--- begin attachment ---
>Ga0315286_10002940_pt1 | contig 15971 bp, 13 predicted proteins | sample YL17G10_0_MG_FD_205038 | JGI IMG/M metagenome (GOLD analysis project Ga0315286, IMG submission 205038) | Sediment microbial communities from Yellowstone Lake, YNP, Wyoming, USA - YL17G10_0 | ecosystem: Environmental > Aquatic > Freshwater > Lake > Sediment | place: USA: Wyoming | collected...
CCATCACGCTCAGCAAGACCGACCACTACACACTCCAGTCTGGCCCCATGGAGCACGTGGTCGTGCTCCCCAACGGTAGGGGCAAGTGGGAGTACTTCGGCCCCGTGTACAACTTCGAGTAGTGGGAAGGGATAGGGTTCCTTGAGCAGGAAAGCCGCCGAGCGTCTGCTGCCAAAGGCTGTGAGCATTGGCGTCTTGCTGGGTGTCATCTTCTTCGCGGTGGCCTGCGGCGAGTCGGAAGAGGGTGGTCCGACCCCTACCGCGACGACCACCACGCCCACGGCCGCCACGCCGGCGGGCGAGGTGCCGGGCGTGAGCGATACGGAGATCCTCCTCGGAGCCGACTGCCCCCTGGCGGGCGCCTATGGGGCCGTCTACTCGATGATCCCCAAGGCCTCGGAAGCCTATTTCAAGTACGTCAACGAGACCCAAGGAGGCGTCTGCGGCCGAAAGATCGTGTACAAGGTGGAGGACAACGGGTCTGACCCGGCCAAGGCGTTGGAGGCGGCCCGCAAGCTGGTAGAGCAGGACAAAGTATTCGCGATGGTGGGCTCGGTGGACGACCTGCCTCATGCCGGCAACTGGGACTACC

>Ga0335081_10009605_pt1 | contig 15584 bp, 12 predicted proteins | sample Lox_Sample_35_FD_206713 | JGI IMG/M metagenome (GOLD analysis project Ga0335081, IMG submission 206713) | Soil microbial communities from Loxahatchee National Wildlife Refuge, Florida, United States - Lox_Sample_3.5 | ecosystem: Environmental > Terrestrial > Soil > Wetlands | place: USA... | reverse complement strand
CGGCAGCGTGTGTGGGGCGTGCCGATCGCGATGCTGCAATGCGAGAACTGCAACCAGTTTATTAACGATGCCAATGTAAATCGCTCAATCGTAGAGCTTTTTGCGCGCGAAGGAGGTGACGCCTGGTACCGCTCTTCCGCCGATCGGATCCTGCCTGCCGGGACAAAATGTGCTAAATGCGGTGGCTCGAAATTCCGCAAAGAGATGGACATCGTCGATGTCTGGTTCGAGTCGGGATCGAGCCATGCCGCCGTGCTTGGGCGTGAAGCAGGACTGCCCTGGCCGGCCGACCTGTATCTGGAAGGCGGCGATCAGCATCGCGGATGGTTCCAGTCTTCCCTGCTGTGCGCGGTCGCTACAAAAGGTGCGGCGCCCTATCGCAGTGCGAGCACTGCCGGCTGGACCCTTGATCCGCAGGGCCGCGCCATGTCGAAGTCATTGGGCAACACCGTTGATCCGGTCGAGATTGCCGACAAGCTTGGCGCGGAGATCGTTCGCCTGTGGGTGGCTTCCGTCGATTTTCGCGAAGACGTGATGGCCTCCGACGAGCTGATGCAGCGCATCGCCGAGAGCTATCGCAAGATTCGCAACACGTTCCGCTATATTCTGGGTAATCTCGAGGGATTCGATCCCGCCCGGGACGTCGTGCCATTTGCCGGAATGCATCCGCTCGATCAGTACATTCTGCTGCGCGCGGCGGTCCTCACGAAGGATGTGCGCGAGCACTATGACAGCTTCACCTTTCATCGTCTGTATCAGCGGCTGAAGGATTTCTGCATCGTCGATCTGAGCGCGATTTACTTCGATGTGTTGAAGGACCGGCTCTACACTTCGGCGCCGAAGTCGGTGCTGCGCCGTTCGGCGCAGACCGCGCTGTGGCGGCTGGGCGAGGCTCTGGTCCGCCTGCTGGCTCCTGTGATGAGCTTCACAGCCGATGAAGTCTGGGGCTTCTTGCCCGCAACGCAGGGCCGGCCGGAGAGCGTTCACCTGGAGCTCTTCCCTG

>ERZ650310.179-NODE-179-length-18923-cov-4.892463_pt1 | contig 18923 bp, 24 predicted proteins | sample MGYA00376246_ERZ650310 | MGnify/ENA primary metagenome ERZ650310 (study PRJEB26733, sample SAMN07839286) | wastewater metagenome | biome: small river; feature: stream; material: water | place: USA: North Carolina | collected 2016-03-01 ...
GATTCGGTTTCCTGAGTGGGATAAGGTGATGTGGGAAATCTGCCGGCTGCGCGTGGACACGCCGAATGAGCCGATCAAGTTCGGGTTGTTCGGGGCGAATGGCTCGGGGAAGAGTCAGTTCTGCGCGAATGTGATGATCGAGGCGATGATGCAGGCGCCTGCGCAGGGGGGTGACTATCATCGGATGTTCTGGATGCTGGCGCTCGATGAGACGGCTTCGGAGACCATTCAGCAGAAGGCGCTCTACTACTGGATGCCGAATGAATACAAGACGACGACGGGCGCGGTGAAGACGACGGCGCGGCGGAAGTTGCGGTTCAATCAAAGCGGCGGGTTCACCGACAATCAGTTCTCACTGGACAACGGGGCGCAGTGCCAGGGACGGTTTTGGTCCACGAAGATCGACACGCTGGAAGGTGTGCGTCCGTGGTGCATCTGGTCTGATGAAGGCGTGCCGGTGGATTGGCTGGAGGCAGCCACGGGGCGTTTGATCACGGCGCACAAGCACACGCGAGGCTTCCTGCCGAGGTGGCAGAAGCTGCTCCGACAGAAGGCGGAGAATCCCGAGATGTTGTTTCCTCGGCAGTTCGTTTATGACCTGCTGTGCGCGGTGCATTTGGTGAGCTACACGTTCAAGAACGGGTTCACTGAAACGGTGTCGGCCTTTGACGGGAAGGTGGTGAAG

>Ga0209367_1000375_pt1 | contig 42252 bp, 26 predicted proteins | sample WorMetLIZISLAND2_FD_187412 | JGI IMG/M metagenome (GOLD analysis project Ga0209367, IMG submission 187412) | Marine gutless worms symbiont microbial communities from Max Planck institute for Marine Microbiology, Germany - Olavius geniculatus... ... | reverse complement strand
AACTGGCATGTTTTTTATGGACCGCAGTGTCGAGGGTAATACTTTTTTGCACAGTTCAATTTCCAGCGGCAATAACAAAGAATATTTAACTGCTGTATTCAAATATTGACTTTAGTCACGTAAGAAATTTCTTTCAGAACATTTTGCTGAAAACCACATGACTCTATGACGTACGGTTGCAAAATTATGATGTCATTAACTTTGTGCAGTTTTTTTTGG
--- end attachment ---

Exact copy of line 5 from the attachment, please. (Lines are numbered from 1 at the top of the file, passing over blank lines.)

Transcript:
>ERZ650310.179-NODE-179-length-18923-cov-4.892463_pt1 | contig 18923 bp, 24 predicted proteins | sample MGYA00376246_ERZ650310 | MGnify/ENA primary metagenome ERZ650310 (study PRJEB26733, sample SAMN07839286) | wastewater metagenome | biome: small river; feature: stream; material: water | place: USA: North Carolina | collected 2016-03-01 ...